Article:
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​Find past newsletter articles, press releases, and other media showcasing local agriculture, placed-based education, and conservation of natural resources in Sullivan County.

Dragonflies and Mercury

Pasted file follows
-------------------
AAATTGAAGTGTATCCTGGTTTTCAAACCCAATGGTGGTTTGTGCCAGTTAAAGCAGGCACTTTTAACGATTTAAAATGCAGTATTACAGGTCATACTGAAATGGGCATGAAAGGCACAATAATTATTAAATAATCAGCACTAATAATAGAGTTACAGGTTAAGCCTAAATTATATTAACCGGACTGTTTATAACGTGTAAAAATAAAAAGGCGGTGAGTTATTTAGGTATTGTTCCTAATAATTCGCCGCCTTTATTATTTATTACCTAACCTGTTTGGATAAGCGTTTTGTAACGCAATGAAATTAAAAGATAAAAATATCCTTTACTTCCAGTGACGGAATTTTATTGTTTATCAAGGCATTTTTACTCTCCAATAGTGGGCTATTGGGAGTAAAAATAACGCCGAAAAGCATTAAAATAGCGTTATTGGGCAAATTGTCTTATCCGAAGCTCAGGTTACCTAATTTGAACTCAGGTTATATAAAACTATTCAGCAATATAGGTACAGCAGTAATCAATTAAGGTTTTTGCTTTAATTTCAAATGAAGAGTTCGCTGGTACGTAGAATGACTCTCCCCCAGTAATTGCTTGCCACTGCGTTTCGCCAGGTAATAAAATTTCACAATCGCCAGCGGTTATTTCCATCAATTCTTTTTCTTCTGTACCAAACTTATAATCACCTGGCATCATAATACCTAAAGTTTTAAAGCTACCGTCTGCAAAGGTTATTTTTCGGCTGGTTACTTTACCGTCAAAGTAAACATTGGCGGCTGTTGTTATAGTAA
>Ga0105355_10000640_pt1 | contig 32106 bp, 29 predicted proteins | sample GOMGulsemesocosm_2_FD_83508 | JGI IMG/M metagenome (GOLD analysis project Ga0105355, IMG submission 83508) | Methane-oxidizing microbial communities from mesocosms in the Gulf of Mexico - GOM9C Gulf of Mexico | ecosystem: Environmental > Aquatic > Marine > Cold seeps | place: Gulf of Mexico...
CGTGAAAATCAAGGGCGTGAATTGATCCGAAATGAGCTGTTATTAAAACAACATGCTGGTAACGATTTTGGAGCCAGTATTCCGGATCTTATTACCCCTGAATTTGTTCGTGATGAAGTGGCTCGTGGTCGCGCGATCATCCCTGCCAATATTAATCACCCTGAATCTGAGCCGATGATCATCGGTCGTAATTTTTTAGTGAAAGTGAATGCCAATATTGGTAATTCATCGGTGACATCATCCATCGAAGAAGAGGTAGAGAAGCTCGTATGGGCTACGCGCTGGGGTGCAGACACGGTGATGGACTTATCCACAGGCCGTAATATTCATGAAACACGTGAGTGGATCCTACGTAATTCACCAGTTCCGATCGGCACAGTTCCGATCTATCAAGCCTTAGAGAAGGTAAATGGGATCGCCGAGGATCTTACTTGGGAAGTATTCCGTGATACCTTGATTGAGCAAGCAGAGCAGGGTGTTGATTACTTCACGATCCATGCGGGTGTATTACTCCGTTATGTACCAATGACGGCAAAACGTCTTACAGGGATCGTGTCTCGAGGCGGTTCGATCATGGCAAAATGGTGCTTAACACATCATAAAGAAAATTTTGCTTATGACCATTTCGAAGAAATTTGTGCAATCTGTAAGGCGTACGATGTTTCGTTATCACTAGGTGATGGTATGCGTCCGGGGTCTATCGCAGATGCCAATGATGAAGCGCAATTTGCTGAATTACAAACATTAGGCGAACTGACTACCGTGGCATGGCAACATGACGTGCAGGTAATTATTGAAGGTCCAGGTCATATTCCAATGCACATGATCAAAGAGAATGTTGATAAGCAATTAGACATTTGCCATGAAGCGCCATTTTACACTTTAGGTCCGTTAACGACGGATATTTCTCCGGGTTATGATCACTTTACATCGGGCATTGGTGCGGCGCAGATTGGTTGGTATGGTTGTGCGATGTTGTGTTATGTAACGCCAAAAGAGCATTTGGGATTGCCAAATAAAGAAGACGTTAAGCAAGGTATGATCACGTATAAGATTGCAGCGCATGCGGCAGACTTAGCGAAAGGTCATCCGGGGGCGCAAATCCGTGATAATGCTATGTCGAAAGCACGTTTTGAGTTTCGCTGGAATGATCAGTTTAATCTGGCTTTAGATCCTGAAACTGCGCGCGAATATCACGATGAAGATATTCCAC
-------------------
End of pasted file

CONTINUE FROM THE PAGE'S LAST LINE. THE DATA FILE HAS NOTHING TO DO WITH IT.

Vesselina Alteva, the Environmental Science teacher at Stevens High School, brought 18 students out to Marshall Pond last month to collect dragonfly nymphs with Dartmouth faculty, Dr. Kate Buckman, who studies toxic metals through the Superfund Research Program. Kate has been studying the mercury levels in dragonflies for over 10 years and leads high school students in the Upper Valley in this citizen science project. Citizen science involves public participation in scientific research usually under the direction of or in collaboration with professional scientists. It is a terrific tool for both educators and scientists. These high school students are able to make important contributions to the field of science through their engagement in projects. Participating students collect samples, ask relevant research questions, analyze data, and present their results. Researchers work directly with local school classrooms, leading class sessions about the mercury cycle, risks to wildlife and people, and local and global sources of mercury. Students collect their own dragonfly larvae samples which are processed and sent to the Trace Element Analysis Laboratory at Dartmouth. Dragonfly larvae are thought to be good representatives of methylmercury biomagnification in local ecosystems, as they are predatory and do not move between water bodies. Once the samples are analyzed for mercury concentration, the students use the results to examine trends in their data and generate their own conclusions about the fate of mercury in their local streams. The project culminates in January with a poster session where students present their findings to teachers and families. ( While collecting dragonfly nymphs, the students were fully engaged and having a good time. They found other aquatic creatures too including damselflies, caddisflies, diving beetles, and leeches. Some of the students had waders, so they could walk right into the pond to reach a bit further from shore. Most remained dry, but one walked a little too deep and ended up with water in the waders! That was a chilly surprise. The students definitely seemed full of joy as they explored the pond ecosystem and the diversity of life that call it home.


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